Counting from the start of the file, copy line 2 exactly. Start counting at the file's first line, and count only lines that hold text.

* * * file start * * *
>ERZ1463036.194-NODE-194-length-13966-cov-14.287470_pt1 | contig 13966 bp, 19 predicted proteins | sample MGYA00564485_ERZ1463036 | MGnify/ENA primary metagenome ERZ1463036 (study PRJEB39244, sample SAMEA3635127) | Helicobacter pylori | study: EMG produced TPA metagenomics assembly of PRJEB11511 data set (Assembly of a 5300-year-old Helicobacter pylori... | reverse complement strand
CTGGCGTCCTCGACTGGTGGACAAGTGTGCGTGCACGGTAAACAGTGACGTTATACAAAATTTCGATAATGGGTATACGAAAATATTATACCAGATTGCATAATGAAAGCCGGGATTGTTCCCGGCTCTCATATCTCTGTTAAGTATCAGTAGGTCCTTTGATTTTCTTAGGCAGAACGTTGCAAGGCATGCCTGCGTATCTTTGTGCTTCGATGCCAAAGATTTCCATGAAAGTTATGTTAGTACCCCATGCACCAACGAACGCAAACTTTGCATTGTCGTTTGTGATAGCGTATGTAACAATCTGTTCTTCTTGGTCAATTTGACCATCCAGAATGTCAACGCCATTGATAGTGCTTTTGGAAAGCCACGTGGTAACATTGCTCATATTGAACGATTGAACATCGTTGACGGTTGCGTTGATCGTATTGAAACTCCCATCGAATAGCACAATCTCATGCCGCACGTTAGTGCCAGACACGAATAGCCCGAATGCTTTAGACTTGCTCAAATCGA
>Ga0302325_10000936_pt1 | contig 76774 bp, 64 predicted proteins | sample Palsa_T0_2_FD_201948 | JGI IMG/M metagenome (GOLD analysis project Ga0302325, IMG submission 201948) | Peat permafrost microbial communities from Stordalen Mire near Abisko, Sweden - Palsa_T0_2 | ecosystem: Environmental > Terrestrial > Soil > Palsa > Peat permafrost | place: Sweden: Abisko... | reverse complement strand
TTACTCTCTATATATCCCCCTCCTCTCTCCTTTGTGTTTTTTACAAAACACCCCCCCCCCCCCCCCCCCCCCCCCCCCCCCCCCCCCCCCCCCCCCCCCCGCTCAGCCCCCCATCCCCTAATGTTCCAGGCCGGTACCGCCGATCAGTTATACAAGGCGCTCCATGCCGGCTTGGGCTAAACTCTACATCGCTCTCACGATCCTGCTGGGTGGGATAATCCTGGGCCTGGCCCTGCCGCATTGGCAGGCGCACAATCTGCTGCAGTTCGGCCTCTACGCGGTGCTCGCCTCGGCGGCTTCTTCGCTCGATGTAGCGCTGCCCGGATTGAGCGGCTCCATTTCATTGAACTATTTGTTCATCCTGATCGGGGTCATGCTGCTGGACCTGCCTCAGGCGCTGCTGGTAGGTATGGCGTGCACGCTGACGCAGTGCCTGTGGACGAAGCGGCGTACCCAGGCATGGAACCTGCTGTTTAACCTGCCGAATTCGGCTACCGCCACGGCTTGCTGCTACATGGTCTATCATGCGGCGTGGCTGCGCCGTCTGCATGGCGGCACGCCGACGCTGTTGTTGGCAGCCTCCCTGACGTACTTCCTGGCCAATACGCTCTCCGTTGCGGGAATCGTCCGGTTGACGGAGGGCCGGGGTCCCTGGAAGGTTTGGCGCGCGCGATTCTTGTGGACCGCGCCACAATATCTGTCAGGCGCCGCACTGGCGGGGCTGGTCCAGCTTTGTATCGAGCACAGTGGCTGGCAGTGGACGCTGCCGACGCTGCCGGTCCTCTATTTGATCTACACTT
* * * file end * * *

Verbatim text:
CTGGCGTCCTCGACTGGTGGACAAGTGTGCGTGCACGGTAAACAGTGACGTTATACAAAATTTCGATAATGGGTATACGAAAATATTATACCAGATTGCATAATGAAAGCCGGGATTGTTCCCGGCTCTCATATCTCTGTTAAGTATCAGTAGGTCCTTTGATTTTCTTAGGCAGAACGTTGCAAGGCATGCCTGCGTATCTTTGTGCTTCGATGCCAAAGATTTCCATGAAAGTTATGTTAGTACCCCATGCACCAACGAACGCAAACTTTGCATTGTCGTTTGTGATAGCGTATGTAACAATCTGTTCTTCTTGGTCAATTTGACCATCCAGAATGTCAACGCCATTGATAGTGCTTTTGGAAAGCCACGTGGTAACATTGCTCATATTGAACGATTGAACATCGTTGACGGTTGCGTTGATCGTATTGAAACTCCCATCGAATAGCACAATCTCATGCCGCACGTTAGTGCCAGACACGAATAGCCCGAATGCTTTAGACTTGCTCAAATCGA